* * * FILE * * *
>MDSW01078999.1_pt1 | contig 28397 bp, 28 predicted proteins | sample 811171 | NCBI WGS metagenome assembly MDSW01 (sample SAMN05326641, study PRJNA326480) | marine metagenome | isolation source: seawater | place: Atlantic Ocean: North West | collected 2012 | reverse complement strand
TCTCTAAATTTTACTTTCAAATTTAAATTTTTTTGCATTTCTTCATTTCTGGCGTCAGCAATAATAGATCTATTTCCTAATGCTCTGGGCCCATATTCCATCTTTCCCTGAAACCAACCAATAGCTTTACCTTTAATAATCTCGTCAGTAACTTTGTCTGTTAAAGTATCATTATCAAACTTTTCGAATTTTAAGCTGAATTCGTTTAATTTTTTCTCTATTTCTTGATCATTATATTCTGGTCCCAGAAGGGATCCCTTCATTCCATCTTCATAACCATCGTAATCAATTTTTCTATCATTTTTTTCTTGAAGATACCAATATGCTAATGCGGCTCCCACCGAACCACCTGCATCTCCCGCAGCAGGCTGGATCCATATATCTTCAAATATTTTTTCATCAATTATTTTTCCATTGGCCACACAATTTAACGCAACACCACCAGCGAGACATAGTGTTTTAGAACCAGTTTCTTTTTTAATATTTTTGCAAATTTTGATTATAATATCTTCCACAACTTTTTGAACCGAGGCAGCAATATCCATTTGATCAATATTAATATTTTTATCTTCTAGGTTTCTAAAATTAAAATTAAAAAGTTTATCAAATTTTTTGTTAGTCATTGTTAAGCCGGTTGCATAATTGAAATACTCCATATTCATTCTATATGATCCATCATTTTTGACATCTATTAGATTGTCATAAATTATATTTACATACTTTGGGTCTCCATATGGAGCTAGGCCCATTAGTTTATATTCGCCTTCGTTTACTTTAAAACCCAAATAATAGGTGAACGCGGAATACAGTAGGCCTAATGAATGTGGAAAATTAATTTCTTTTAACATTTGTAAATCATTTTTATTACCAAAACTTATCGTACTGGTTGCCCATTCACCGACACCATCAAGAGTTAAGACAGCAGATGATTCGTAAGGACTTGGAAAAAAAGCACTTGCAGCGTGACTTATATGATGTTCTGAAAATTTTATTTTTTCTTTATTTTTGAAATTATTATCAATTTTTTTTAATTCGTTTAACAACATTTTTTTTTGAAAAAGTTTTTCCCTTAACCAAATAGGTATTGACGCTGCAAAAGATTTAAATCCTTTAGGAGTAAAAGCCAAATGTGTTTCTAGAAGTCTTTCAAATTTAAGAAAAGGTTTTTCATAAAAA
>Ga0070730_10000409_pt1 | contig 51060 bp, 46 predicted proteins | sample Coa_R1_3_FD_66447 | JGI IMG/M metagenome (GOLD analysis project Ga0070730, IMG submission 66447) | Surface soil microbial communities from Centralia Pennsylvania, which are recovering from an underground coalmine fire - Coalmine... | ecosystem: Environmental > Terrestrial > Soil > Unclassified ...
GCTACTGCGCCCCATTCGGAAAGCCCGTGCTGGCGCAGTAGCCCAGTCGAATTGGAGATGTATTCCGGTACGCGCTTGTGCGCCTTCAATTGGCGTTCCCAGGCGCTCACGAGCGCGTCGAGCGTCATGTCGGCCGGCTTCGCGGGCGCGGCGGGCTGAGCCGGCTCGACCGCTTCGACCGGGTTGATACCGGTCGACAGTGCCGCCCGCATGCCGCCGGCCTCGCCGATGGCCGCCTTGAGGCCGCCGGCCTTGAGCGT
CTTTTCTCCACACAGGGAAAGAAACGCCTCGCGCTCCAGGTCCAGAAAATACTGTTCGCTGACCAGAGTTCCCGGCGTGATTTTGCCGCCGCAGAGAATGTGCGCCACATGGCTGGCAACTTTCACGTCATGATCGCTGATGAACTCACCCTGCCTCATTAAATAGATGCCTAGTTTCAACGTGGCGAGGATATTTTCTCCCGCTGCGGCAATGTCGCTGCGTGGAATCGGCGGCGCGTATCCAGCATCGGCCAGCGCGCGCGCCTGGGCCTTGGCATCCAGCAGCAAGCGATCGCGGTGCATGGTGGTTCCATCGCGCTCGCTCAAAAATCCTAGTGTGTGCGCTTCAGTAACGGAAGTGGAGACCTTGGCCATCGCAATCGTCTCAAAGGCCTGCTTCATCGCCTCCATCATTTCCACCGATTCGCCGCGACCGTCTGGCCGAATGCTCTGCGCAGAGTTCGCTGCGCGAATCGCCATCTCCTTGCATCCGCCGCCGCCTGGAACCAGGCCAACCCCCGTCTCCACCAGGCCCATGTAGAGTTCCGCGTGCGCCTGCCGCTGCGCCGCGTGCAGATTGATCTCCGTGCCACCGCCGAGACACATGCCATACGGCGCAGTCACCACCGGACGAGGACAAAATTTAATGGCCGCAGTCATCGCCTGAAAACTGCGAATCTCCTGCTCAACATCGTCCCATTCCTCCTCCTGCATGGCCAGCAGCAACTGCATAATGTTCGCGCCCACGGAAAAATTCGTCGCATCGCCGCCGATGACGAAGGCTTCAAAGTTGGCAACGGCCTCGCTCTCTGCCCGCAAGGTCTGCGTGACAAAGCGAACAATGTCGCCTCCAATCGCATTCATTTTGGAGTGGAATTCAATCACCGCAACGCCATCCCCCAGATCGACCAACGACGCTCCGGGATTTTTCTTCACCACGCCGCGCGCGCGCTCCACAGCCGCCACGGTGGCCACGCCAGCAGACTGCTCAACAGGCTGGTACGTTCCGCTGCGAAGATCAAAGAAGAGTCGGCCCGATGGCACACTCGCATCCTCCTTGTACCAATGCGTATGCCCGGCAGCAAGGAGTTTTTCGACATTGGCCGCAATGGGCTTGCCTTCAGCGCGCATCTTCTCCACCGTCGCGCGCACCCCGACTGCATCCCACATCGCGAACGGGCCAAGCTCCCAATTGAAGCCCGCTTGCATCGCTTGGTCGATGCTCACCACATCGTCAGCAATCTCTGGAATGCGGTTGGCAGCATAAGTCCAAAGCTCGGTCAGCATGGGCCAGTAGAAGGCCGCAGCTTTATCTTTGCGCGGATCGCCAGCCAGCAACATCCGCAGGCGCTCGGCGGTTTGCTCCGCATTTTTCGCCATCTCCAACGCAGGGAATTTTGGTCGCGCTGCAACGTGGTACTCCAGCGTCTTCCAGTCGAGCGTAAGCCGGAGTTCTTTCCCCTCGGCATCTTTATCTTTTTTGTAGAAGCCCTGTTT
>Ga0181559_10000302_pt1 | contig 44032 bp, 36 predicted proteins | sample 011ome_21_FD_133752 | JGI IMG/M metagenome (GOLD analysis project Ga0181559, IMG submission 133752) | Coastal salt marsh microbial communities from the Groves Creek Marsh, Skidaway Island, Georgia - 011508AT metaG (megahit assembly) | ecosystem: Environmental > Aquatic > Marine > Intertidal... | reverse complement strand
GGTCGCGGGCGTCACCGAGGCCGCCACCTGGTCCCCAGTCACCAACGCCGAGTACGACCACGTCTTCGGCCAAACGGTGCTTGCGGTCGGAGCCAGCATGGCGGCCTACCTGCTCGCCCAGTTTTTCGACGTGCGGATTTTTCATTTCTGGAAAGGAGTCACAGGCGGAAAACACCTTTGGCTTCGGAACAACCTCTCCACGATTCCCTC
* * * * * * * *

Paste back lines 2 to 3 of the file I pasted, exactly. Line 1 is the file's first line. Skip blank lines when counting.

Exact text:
TCTCTAAATTTTACTTTCAAATTTAAATTTTTTTGCATTTCTTCATTTCTGGCGTCAGCAATAATAGATCTATTTCCTAATGCTCTGGGCCCATATTCCATCTTTCCCTGAAACCAACCAATAGCTTTACCTTTAATAATCTCGTCAGTAACTTTGTCTGTTAAAGTATCATTATCAAACTTTTCGAATTTTAAGCTGAATTCGTTTAATTTTTTCTCTATTTCTTGATCATTATATTCTGGTCCCAGAAGGGATCCCTTCATTCCATCTTCATAACCATCGTAATCAATTTTTCTATCATTTTTTTCTTGAAGATACCAATATGCTAATGCGGCTCCCACCGAACCACCTGCATCTCCCGCAGCAGGCTGGATCCATATATCTTCAAATATTTTTTCATCAATTATTTTTCCATTGGCCACACAATTTAACGCAACACCACCAGCGAGACATAGTGTTTTAGAACCAGTTTCTTTTTTAATATTTTTGCAAATTTTGATTATAATATCTTCCACAACTTTTTGAACCGAGGCAGCAATATCCATTTGATCAATATTAATATTTTTATCTTCTAGGTTTCTAAAATTAAAATTAAAAAGTTTATCAAATTTTTTGTTAGTCATTGTTAAGCCGGTTGCATAATTGAAATACTCCATATTCATTCTATATGATCCATCATTTTTGACATCTATTAGATTGTCATAAATTATATTTACATACTTTGGGTCTCCATATGGAGCTAGGCCCATTAGTTTATATTCGCCTTCGTTTACTTTAAAACCCAAATAATAGGTGAACGCGGAATACAGTAGGCCTAATGAATGTGGAAAATTAATTTCTTTTAACATTTGTAAATCATTTTTATTACCAAAACTTATCGTACTGGTTGCCCATTCACCGACACCATCAAGAGTTAAGACAGCAGATGATTCGTAAGGACTTGGAAAAAAAGCACTTGCAGCGTGACTTATATGATGTTCTGAAAATTTTATTTTTTCTTTATTTTTGAAATTATTATCAATTTTTTTTAATTCGTTTAACAACATTTTTTTTTGAAAAAGTTTTTCCCTTAACCAAATAGGTATTGACGCTGCAAAAGATTTAAATCCTTTAGGAGTAAAAGCCAAATGTGTTTCTAGAAGTCTTTCAAATTTAAGAAAAGGTTTTTCATAAAAA
>Ga0070730_10000409_pt1 | contig 51060 bp, 46 predicted proteins | sample Coa_R1_3_FD_66447 | JGI IMG/M metagenome (GOLD analysis project Ga0070730, IMG submission 66447) | Surface soil microbial communities from Centralia Pennsylvania, which are recovering from an underground coalmine fire - Coalmine... | ecosystem: Environmental > Terrestrial > Soil > Unclassified ...